Fulfilling our civic duty beyond election day

Published May 14, 2019, 12:07 AM

by Charissa Luci-Atienza & Bernie Cahiles-Magkilat



Atty. Joey D. Lina Former Senator
Atty. Joey D. Lina
Former Senator

It’s now the day after elections and it’s time for emerging winners to get real, to sort out the do-able from the impossible in the array of many too-good-to-be-true promises that fueled campaign rhetoric to entice voters.

With the heated and divisive 2019 elections behind us, we need to close ranks and give our chosen leaders all the support they need as they start focusing on how to hit the ground running when their term starts on June 30.

And as soon as the new members of both Houses of Congress and local government officials begin their fresh mandate, we need to hound them towards the pursuit of excellence in the performance of duties and functions they have been elected for.

Indeed, the civic duty of responsible voters does not end on election day. Enlightened voters who aspire for excellence in governance feel that victorious candidates should be held responsible for promises made. These newly elected public servants must be under constant scrutiny to see if they do their utmost in crafting concrete and viable ways to fulfill doable promises.

And our civic duty also entails going after violators of election laws. Former Sen. Heherson Alvarez, who withdrew from the congressional race in protest of massive vote-buying in Isabela, did right in filing a case before the Comelec.

“I had hoped that this election would have been my last effort to render public service after several decades of cumulative experience… Unfortunately, the massive and overwhelming
vote buying in my district and hometown makes this electoral process a sham,” Alvarez lamented.

“Vote buying is vote killing and is as destructive to our democracy as illegal drug is destructive to our physical well-being,” Alvarez said. “We must renounce it, denounce it, and withdraw our tolerance to it, or our democracy will wither away.”

Those fed up with rampant vote-buying in many areas of the country must rally behind Alvarez and exercise the civic duty to document and expose cases of vote-buying and present pieces of evidence that would greatly help in prosecuting violators and prevent erring politicians from taking over the elective posts. If we are to have meaningful change in the aftermath of the 2019 elections, it is essential that these violators face the full force of the law.

Meaningful change shall also come about if our newly elected leaders have a clear grasp of the dire situation our country is in, and the solutions to pressing problems and challenges – widespread poverty, chronic underdevelopment, shortage of jobs and livelihood opportunities, among many more.

Poverty incidence is widespread in the countryside. About two of every three poor Filipinos are in rural areas and are largely dependent on agricultural income and employment. Underemployment in agriculture is a persistent problem.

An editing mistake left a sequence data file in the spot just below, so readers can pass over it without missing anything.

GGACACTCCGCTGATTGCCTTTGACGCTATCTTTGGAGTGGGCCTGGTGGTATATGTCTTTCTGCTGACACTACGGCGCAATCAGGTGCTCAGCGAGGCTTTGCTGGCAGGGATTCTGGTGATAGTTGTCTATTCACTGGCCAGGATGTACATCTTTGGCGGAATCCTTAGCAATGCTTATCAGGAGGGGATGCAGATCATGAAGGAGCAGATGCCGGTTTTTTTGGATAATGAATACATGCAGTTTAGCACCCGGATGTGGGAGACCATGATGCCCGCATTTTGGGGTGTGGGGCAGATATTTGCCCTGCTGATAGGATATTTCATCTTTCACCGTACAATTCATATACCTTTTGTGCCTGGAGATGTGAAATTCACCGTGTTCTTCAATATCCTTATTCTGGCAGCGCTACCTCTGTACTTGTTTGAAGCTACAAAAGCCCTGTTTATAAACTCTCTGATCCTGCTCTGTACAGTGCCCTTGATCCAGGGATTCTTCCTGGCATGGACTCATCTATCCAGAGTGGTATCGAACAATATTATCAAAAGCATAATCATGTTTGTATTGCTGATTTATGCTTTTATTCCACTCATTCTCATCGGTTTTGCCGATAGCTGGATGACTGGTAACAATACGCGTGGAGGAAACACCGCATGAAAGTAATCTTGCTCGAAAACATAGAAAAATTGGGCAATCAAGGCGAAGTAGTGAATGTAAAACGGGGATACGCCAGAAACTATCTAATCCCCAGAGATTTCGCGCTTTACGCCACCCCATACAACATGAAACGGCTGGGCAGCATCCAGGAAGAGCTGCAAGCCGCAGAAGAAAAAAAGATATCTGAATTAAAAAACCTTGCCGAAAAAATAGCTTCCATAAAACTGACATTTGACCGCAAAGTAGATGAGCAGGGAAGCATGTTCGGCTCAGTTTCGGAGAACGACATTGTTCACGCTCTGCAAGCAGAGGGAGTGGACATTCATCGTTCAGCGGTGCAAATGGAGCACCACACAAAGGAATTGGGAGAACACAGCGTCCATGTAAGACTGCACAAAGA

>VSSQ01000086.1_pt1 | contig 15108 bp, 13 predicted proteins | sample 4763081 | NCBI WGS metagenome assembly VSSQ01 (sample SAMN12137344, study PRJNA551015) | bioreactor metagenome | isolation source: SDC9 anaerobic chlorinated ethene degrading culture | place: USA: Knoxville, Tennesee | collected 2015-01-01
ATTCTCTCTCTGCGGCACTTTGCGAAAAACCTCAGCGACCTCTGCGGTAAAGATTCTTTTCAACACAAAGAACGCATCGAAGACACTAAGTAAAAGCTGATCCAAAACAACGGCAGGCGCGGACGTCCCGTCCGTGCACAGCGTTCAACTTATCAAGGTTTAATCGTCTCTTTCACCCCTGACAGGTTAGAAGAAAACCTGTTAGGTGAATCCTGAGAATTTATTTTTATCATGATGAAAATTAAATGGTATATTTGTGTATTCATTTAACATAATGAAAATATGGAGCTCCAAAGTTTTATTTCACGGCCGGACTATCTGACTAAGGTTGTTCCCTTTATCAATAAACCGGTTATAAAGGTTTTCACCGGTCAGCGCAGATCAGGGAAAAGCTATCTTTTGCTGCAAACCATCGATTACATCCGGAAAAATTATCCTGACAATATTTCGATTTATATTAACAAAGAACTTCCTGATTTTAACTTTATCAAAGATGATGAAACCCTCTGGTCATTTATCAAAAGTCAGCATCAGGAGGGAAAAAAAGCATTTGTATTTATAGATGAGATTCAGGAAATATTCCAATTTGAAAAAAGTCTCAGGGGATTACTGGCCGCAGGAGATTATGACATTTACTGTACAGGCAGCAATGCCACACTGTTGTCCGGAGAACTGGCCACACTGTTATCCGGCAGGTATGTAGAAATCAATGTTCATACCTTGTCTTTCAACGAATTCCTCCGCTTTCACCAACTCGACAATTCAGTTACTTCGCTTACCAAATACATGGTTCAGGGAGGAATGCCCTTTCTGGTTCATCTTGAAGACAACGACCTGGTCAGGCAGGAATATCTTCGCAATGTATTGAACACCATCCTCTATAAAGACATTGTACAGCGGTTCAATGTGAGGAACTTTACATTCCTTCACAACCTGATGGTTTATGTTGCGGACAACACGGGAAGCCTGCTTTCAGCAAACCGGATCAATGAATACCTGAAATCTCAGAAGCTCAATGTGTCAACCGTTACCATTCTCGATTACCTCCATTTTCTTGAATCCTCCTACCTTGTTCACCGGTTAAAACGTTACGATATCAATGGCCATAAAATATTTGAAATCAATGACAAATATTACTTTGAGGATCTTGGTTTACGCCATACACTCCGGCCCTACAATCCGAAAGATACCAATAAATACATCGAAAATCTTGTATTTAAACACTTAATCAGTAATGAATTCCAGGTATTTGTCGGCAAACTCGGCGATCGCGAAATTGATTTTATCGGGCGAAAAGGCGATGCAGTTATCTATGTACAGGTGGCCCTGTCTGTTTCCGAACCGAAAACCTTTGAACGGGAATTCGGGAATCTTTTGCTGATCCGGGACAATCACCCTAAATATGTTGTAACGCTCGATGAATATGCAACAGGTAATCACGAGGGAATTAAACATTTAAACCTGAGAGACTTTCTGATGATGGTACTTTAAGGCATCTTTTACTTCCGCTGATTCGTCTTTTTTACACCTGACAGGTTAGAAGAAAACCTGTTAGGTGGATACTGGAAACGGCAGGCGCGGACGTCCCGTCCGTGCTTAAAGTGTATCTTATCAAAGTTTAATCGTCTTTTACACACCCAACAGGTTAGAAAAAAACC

Thus, it is imperative for our elected leaders to intensify pursuit of agricultural modernization. It certainly is key to achieving food security, job creation and poverty-eradication in the countryside, as well as balanced rural-urban development. Countryside development will lead to the rise of new growth centers outside of congested Metro Manila which would then cease to become a magnet for rapid rural to urban migration.

There’s no doubt that employment generation can solve a lot of problems, particularly on poverty and homelessness. Indeed, the root cause of homelessness is poverty due to joblessness. Without jobs, there’s no income. And if there’s no income, there’s no purchasing power to afford decent housing.

Along with those in the national government, the ball is in the hands of local officials, especially in rural areas, to create the conditions to get full support of the private sector to indulge in job and livelihood generating activities.

The possibilities are limitless for local government units that endeavor to be self-reliant as envisioned by the Local Government Code (LGC). Not only can LGUs complement national efforts to alleviate poverty; they can even plan and push their own local development programs on job creation, tourism enhancement, and various agro-industrial and infrastructure

Local officials can fully utilize Section 16 of the LGC that authorizes them to use their vast powers in undertaking activities “essential to the promotion of the general welfare.”

The general welfare clause specifically mandates LGUs to, “enhance economic prosperity and social justice, promote full employment among their residents, maintain peace and order, and preserve the comfort and convenience of their inhabitants.”

Under the law, LGUs are clearly tasked to address joblessness and promote livelihood activities that will enhance economic prosperity in the communities.

If all LGUs adequately perform their vital role to promote the general welfare of constituents, many of our nationwide problems would be solved or reduced significantly. Fulfilling our civic duty beyond election day by keeping a close watch on our newly elected public servants should ensure they not only perform adequately, but strive for excellence.

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